Belfast Telegraph

Tall Ships: Samba and sails as crews prepare for a Brazil-iant festival in Belfast

By Joanne Sweeney

Samba beats blared out of the Cisne Blanco as the Brazilian Navy proudly announced its arrival at the Tall Ships Festival in Belfast.

The waters around the back of the Odyssey arena rippled in time to the beat as the 50 vessels started to arrive for the massive four-day maritime event.

The mood was perfectly chilled out as sightseers and day-trippers got a chance to see the majestic boats arrive - and watch their crews at work and at play.

Ships such as the Santa Maria Manuela from Portugal and the Dutch Atyla slipped silently into the Abercorn Basin.

They were joined by the Norwegian 25-metre vessels - the Wyvern and Wyvern Av Aalesund - and the smaller ships Clyde Challenger and the Huff of Arklow.

Decorated by colourful flag bunting strung from bow to stern, they made Belfast look suitably shipshape.

With the temperature at a pleasant 22C when there was a break in the overcast sky, crew and spectators savoured the occasion.

The Brazilians were a lot noisier compared to Ecuadorian naval ship the Guayas, which was across the harbour at Pollock Dock. Also berthed at Pollock is a Royal Navy Type 23 frigate, the imposing HMS Northumberland.

On Sunday at midday she sails out to lead the Parade of Tall Ships out of port.

Then the epic Tall Ships Race 2015 starts on Monday but, until then, it's rest and relaxation time for the 65 crew members, which includes 15 officers. There was still some maintenance work to be done and those on the walkway seemed entranced by the young blue boiler-suited crew members who scaled up the nearly 50m high mast to carry out their work.

The officers and crew stood out with their impeccable white and navy uniforms and deeply tanned faces.

Some of the Norwegian sailors, however, were definitely not in uniform.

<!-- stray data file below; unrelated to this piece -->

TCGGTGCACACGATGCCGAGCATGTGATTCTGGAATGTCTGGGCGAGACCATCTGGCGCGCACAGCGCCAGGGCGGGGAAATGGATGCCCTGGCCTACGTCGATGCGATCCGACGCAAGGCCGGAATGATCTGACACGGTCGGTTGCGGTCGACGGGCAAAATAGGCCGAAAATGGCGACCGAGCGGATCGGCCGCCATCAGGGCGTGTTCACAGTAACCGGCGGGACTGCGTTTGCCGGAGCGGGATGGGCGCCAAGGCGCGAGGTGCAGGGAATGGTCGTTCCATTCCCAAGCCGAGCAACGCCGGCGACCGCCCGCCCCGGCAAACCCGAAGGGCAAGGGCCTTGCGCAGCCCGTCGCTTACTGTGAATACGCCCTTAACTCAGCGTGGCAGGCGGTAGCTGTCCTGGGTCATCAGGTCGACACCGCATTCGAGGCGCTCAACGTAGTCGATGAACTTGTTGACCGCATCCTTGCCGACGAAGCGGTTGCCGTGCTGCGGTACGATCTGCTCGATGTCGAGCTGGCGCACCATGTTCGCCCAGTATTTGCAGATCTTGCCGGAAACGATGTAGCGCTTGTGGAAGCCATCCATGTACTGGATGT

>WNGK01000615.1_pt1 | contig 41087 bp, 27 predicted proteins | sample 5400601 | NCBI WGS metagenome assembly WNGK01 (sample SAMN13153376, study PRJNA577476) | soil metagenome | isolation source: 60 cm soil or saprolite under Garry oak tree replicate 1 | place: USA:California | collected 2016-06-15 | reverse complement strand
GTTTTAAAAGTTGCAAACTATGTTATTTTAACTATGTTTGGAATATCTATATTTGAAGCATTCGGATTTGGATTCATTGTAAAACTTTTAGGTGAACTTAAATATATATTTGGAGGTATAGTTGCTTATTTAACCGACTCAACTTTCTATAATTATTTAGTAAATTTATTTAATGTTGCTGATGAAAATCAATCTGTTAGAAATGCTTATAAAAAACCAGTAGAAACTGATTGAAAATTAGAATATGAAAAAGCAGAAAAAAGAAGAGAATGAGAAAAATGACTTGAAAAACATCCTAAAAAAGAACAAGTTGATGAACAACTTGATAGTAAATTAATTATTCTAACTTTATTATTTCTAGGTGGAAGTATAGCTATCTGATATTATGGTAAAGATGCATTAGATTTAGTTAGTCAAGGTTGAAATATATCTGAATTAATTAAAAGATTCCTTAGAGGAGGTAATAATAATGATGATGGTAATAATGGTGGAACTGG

They added to the relaxed vibe as some of the crew enjoyed a late lunch dining bare-chested on board. They kicked back with a glass of wine as spectators watched their every move.

The city felt distinctly international as tanned crew members from the Tall Ships could be spotted walking about to and from their vessels.

The front of the Odyssey had been turned into an entertainment and food village with many of the vendors either setting up shop or already open for business.

One half of its car park had been turned into a fun park with other marquees and shops surrounding it.

For those who wandered down to the harbour, they felt that they had got a sneak peek into what is to come.

Florence McNeely from Holywood, Co Down, was fascinated at how high the crew members were working on the masts, as was her six-year-old nephew Kieran Irvine.

"This really doesn't feel like Belfast at all, it's absolutely brilliant today", said Florence, who plans to return during the festival.

"This is Kieran's first day off school so I thought I would bring him into town to have a look.

"He's fascinated at how tall the Branco is and all the jellyfish in the water."

A rare day off for Philip and Irene Brown from Ballymena turned out to be the right choice to get a feel for what the maritime festival will bring.

"I have to say I'm really impressed with this, but the weather really makes it," said Philip.

Irene added: "I'm glad that we called into Belfast or we would have missed this. We might decide to come back."

Yvonne and Geoffrey Cochrane from Banbridge, Co Down, were in town ahead of last night's Neil Diamond concert at the Odyssey.

"That fella has the right idea," said Geoffrey, referring to the Norwegians enjoying their glass of wine with their lunch. "This could be anywhere in the world right now."

Yvonne added: "We are heading back home tomorrow but it would be a shame to miss this so we might come back with our grandchildren."

Belfast Telegraph


From Belfast Telegraph